Damon Albarn, vocals
Graham Coxon, guitar
Alex James, bass
Dave Rowntree, drums and percussion
Blur got its start in Colchester, England in 1989, where college friends Albarn, Coxon, and Rowntree formed a new band from the ashes of Circus, their previous band. Under the name Seymour, the group later added James on bass, and began performing in clubs and releasing demo tapes for several months. Eventually, they scored a record deal in 1990 with EMI subsidiary label Food Records, who later stipulated for the band to change their name. Reemerging as Blur, the band released their debut single "She's So High" in October 1990. The single's success led producer Stephen Street to help the band craft their first album, leading to a partnership with Street that lasted well into the band's career.
Blur's debut, Leisure, finally appeared in the fall of 1991, earning relatively positive reviews. However, the band's stylish pop sensibilities and the album's timing lumped it into the already-dying "Madchester" scene, causing frustration within the group. A relatively unsuccessful tour of America in 1992 didn't help either, resulting in the band having to rethink its approach, along with developing a sour taste of the music scene in general.
During this time, Blur's next single "Popscene" was released, earning favorable reviews for the song's energy and punky attitude. The band, specifically Albarn and Coxon, remained undeterred however, causing a lack of work from the band for months. Eventually, through the prodding of producer Street, the band went to work for a full year on its follow-up to Leisure, resulting in Modern Life Is Rubbish in 1993. The album was widely seen as a return to form, with the band reinventing their image along the way from "baggy" to "Mod". The music was also a leap forward as well, taking their musical ambitions that were only hinted at in Leisure and creating something entirely new and fresh. The timing was perfect as well, as the album fit in nicely with the debut of up-and-comers Suede, where both bands soon became the heralds of a new genre of British pop music, Britpop.
The band, now revitalized, channeled their newfound creative energy and released two more albums in the next two years, 1994's Parklife and 1995's The Great Escape. Both albums expanded even further on the growth made from Modern Life Is Rubbish, and were considered landmarks in '90s British pop music, with Parklife later considered to be the band's masterpiece. The albums also helped to break open the doors for countless other Britpop bands to emerge. In addition, 1995 also brought the now-famous rivalry between Blur and rock-n-rollers Oasis, where both bands released a new single simultaneously that August, resulting in a "Battle Of Britpop" between the two bands. The winner of the contest was Blur, however, the band was soon overshadowed by the enormous success of Oasis that followed.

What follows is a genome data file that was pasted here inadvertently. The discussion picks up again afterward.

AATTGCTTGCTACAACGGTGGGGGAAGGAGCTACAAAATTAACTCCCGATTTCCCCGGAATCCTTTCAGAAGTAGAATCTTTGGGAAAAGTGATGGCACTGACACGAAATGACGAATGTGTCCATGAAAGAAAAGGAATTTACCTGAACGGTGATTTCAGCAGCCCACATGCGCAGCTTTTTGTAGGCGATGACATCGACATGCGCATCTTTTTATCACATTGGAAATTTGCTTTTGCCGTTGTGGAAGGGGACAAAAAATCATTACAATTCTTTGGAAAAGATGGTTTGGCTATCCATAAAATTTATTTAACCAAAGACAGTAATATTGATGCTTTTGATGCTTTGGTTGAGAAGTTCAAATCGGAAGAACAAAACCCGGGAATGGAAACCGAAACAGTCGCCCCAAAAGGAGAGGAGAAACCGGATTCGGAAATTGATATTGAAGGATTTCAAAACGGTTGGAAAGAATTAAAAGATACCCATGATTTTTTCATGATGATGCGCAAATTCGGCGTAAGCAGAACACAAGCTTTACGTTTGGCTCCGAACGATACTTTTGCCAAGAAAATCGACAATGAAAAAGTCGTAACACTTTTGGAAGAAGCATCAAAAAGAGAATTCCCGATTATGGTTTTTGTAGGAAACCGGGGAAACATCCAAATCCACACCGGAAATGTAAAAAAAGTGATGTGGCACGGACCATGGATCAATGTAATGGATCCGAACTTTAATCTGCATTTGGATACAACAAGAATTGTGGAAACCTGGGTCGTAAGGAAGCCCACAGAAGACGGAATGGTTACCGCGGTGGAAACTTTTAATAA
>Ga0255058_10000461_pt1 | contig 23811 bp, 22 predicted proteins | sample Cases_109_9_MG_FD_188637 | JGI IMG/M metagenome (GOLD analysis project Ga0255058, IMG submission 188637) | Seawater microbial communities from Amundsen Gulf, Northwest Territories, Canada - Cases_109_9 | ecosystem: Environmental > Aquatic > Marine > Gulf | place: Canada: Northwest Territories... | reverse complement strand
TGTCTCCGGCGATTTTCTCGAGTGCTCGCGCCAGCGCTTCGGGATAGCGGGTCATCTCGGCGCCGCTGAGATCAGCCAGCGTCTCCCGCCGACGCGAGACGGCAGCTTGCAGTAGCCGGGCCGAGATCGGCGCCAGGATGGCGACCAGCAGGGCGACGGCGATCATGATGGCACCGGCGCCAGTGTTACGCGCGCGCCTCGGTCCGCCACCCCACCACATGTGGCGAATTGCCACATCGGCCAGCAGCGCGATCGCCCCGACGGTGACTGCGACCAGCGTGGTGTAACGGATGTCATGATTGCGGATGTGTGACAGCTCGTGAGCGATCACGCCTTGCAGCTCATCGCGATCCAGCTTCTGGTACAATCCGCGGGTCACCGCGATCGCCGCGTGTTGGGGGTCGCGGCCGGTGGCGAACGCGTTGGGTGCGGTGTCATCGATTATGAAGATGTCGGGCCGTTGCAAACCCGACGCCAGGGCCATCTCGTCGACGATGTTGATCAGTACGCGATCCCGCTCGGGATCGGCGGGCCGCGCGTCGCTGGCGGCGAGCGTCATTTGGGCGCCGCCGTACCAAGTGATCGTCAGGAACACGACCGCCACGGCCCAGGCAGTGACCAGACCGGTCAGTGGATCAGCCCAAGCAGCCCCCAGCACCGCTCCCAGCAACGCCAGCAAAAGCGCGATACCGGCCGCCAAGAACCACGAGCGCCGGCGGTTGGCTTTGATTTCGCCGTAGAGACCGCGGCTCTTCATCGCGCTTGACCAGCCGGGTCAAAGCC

By 1996, the attention that had followed Blur was starting to decrease, causing further tension within the band, almost resulting in a departure by Coxon. This didn't last long, however, as the band set out to once again reinvent themselves with their next album, resulting in Blur in 1997. While it did release a couple of successful singles ("Song 2," "Beetlebum"), the album was once again overshadowed by the success of other bands, this time being Radiohead, The Verve, and Oasis. Disgruntled with the lack of attention along with the eventual demise of Britpop, the scene they helped to start, the band once again considered a reinvention, causing the dismissal of long-time producer Street.
With the tension and turbulence that had begun to consume the band, the resulting album, 1999's 13, was seen as a lyrically-sensitive endeavor, showcasing more darker and melancholy overtones for the band. Even though the album garnered favorable reviews, the band realized a break was needed after a rather intense decade. Therefore, 2000 brought a compilation album The Best Of Blur, and the band members seeing to much-needed personal downtime. In the meantime, Albarn found time to create the cartoon supergroup Gorillaz, releasing an album in 2001, as well as Coxon beginning some solo work.
2002 saw the band reunite to begin work on their next album. However, the group's much-needed break found Coxon to be less enthused with continuing on with Blur, resulting in his departure from the group. Undeterred by the change, the trio soldiered on towards the next album, leaving the door open for Coxon to return if he chose. Eventually, 2003 brought Blur's seventh album, Think Tank, where the lack of Coxon's guitar presence was apparent from the album's electronic textures. No matter, the album garnered favorable reviews and was seen as a logical progression for Blur, due to the recent changes in the band.
Regardless, the release of Think Tank brought the band to another hiatus in 2004, with Albarn continuing his work with Gorillaz and Coxon continuing his solo career. For now in 2006, the status of Blur is unknown, although Albarn and James have mentioned progress on another album for the trio. Until then, we shall wait and see.… Expand
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|Parklive||Dec 4, 2012||Primary Artist||8.0|
|Blur 21||Jul 31, 2012||Primary Artist||8.4|
|Midlife: A Beginner's Guide To Blur||Jul 28, 2009||Primary Artist||8.9|
|Think Tank||May 6, 2003||Primary Artist||9.0|
|The Best Of Blur||Nov 21, 2000||Primary Artist||9.0|
|13||Mar 23, 1999||Primary Artist||8.3|